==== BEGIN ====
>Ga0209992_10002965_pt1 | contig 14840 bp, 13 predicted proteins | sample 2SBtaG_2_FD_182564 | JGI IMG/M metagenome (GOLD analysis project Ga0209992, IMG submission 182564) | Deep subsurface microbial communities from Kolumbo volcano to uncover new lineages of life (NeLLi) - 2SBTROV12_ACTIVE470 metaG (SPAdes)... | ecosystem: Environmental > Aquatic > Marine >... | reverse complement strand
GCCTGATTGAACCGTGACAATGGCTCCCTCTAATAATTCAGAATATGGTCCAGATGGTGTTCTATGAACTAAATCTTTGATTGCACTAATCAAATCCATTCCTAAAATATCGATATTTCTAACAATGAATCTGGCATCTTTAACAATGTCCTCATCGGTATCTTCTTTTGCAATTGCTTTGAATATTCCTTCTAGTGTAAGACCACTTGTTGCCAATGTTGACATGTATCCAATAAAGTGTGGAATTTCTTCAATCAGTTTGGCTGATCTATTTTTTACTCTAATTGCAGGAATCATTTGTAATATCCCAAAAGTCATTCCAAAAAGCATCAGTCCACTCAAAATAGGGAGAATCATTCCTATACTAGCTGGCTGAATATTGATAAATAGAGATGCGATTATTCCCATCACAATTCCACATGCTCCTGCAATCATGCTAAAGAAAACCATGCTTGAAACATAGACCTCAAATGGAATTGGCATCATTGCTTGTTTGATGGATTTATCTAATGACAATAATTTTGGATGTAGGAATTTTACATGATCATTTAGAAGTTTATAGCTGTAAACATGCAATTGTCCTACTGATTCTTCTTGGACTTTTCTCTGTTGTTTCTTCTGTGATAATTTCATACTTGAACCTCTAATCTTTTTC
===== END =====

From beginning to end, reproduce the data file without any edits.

>Ga0209992_10002965_pt1 | contig 14840 bp, 13 predicted proteins | sample 2SBtaG_2_FD_182564 | JGI IMG/M metagenome (GOLD analysis project Ga0209992, IMG submission 182564) | Deep subsurface microbial communities from Kolumbo volcano to uncover new lineages of life (NeLLi) - 2SBTROV12_ACTIVE470 metaG (SPAdes)... | ecosystem: Environmental > Aquatic > Marine >... | reverse complement strand
GCCTGATTGAACCGTGACAATGGCTCCCTCTAATAATTCAGAATATGGTCCAGATGGTGTTCTATGAACTAAATCTTTGATTGCACTAATCAAATCCATTCCTAAAATATCGATATTTCTAACAATGAATCTGGCATCTTTAACAATGTCCTCATCGGTATCTTCTTTTGCAATTGCTTTGAATATTCCTTCTAGTGTAAGACCACTTGTTGCCAATGTTGACATGTATCCAATAAAGTGTGGAATTTCTTCAATCAGTTTGGCTGATCTATTTTTTACTCTAATTGCAGGAATCATTTGTAATATCCCAAAAGTCATTCCAAAAAGCATCAGTCCACTCAAAATAGGGAGAATCATTCCTATACTAGCTGGCTGAATATTGATAAATAGAGATGCGATTATTCCCATCACAATTCCACATGCTCCTGCAATCATGCTAAAGAAAACCATGCTTGAAACATAGACCTCAAATGGAATTGGCATCATTGCTTGTTTGATGGATTTATCTAATGACAATAATTTTGGATGTAGGAATTTTACATGATCATTTAGAAGTTTATAGCTGTAAACATGCAATTGTCCTACTGATTCTTCTTGGACTTTTCTCTGTTGTTTCTTCTGTGATAATTTCATACTTGAACCTCTAATCTTTTTC